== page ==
Well, it’s almost the end of the year and I haven’t met my latest reading goal for the year. Originally I had set a goal of 25 books and when I saw I was going to meet that goal halfway through the year I upped it to 50. I started slowing down and have only completed 45. I still consider that a victory. When reviewing the books I’ve read this year it wasn’t difficult to come up with my favorites.
I started the year on a high note. I was drawn to The End of Your Life Book Club for two reasons. One it was about books. But the other was that it involved the journey of a woman’s treatment for cancer. Being a cancer survivor myself I was intrigued. And I wasn’t disappointed. What amazes me the most about this book was that if I hadn’t read it I would have missed getting to know about an incredibly fascinating woman in Mary Ann Schwalbe. I was so moved by the story and frantically looking for an online book club to discuss the book. It was during this search that I found Goodreads and it was also the beginning of my endless TBR list.
Historical Fiction is one of my favorite genre’s and there are a number of books in this category on my list. Calling Me Home was a buddy read with my friend Elyse. The story alternates between present day and 1930’s Tennessee. Isabelle has asked her friend and hairdresser to drive her to a funeral in Cincinnati. During this trip she tells the Dorie a story of falling in love with a black boy; a forbidden relationship both of the time and place. Author Kibler creates a world of racial tension and divide that fills the reader with tension. As a reader I could help but root for these two to find a way to make the impossible work. Keep a box of tissues nearby for the emotional ending.
Another historical fiction book. I received this an audio copy of this thanks to Audiojukebox and Audible.com. This is a love story that takes place in 1978 during the overthrow of the Shah of Iran. This time period is one that I remember well. Anna met Nouri while both were in college in Chicago. They return to Iran where they live with Nouri’s wealthy family. The country shifts politically and their relationship becomes under stress. Narrated by Diane Pirone Gelman, the story builds slowly creating tension and suspense.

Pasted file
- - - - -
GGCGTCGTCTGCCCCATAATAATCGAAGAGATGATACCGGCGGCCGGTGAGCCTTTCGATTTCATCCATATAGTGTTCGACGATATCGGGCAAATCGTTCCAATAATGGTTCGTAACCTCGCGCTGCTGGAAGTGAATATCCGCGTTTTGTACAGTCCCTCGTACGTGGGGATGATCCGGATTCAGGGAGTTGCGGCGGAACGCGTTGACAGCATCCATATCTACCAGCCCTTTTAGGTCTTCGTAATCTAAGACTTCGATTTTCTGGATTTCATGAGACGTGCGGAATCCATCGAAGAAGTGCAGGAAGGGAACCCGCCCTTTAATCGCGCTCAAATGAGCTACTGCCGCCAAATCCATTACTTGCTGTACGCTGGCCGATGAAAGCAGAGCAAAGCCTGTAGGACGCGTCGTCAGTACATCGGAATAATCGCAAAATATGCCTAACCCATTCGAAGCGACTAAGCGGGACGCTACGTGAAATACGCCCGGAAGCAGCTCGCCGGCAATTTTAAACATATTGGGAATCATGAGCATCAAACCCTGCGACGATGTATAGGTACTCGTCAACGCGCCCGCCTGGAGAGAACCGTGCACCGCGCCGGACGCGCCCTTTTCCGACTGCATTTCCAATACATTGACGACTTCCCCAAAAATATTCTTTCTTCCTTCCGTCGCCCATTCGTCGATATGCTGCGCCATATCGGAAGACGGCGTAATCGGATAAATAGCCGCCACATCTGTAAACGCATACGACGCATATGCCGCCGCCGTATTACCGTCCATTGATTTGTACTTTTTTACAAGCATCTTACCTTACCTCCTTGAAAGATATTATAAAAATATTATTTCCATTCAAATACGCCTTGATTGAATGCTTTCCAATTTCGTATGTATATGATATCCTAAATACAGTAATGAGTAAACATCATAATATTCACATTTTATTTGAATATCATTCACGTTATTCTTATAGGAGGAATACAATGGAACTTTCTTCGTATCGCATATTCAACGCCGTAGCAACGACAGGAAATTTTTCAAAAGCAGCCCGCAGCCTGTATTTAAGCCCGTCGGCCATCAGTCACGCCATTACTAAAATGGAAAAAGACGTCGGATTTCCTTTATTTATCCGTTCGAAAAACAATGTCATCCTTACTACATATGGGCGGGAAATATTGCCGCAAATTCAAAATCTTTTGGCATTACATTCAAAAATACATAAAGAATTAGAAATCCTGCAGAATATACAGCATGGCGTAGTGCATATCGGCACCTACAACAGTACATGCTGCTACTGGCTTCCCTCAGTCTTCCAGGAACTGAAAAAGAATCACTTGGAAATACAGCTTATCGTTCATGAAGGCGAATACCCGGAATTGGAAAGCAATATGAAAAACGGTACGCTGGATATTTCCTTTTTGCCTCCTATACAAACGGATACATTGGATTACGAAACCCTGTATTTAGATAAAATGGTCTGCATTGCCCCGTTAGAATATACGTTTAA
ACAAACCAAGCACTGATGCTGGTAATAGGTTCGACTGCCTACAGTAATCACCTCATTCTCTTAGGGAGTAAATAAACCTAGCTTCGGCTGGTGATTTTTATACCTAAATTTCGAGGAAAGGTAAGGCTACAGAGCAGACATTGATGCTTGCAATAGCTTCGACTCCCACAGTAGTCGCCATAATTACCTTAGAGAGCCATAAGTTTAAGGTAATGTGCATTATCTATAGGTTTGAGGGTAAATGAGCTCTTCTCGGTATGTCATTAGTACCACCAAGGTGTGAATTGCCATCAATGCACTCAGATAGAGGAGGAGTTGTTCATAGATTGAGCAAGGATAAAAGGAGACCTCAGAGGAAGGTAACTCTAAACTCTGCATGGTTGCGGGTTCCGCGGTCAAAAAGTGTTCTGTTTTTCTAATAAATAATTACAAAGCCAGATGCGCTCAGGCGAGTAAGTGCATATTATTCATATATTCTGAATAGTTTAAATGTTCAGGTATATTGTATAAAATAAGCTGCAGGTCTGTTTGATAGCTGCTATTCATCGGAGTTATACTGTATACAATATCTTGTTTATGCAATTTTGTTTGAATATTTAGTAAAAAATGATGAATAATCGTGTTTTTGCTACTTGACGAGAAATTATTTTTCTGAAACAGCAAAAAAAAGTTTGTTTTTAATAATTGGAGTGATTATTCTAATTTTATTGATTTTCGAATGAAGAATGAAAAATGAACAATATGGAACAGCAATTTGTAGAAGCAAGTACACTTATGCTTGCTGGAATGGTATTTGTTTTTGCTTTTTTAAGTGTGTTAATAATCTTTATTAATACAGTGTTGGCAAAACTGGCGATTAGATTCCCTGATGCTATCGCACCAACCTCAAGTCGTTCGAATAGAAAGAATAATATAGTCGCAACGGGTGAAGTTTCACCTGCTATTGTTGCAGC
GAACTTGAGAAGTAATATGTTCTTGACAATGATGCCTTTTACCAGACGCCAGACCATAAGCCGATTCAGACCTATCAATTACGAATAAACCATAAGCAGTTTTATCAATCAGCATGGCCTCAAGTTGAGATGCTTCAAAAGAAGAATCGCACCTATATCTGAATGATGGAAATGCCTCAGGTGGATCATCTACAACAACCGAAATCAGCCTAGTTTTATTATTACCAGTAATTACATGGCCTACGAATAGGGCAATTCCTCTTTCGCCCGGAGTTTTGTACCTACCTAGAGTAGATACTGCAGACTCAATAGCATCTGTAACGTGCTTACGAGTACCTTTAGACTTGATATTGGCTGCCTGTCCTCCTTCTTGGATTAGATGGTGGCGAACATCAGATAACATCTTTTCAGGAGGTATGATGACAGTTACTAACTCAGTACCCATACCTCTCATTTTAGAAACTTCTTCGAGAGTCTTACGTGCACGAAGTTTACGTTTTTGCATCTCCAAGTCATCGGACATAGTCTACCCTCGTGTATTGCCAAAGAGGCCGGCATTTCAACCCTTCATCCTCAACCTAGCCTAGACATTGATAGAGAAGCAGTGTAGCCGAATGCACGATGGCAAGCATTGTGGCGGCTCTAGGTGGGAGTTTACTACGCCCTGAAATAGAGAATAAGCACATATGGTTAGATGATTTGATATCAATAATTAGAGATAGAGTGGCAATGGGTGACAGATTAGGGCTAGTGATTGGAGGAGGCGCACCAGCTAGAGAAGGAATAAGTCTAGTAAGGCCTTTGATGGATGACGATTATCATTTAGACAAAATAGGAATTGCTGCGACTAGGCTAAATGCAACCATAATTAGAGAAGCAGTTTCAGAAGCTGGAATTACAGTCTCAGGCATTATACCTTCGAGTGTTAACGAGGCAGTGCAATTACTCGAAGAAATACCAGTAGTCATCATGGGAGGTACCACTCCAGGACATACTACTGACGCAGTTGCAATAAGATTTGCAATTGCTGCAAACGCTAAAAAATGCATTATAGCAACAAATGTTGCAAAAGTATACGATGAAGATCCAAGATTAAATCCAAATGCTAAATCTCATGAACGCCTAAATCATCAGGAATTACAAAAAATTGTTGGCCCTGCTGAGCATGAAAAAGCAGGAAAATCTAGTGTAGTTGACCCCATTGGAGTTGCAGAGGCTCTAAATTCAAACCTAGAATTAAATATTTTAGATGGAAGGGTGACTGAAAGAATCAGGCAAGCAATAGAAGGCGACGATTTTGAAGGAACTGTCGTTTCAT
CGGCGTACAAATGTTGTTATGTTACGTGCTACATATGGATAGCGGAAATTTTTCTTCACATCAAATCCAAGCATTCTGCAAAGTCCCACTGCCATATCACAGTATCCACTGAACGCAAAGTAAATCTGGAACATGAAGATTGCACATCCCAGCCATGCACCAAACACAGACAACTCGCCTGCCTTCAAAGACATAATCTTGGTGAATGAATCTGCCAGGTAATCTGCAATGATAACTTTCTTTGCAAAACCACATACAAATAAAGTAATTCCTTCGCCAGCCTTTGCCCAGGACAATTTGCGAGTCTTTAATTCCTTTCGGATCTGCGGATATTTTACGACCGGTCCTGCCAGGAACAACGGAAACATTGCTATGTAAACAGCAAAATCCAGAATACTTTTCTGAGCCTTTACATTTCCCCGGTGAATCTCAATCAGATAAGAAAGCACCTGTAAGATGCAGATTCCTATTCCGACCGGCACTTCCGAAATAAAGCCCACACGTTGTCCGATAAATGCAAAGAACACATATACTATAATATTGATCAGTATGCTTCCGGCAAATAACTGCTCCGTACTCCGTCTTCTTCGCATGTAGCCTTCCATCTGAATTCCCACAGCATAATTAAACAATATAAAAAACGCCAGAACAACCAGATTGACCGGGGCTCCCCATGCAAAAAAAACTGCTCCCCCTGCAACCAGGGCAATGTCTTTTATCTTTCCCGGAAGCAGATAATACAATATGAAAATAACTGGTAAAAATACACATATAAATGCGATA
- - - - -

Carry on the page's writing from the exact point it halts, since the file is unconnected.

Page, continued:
I caught the happy virus last night
When I was out singing beneath the stars.
It is remarkably contagious
So kiss me.
Hanne Schubert is a fifty something woman who is translating the greatest work of a well-known Japanese author. Language is Hanne’s passion, she speaks several. We observe her as she painstakingly thinks through all the interpretations of the Japanese words and phrases and the appropriate English translation. Hanne is absorbed by the work and she has clearly developed a fondness for the main character.
After finishing the work and sending it off to the publisher Hanne has an accident, falling down the stairs. She wakes up in the hospital where she discovers she’s lost the ability to speak all languages except Japanese. Released from the hospital she finds herself lost, disconnected with the people around her, unable to communicate with them. She accepts an offer to give a presentation in Japan and hopes to meet the author she spent over a year translating. To her horror, she meets the honored author when he shows up at her talk and confronts her in front of the audience, accusing her of ruining his work. His work was inspired by the great Noh actor and she has dishonored him by her translation. Hanne, embarrassed and angry decides to try to meet this actor and see if he indeed was like the character she so admired in her translation.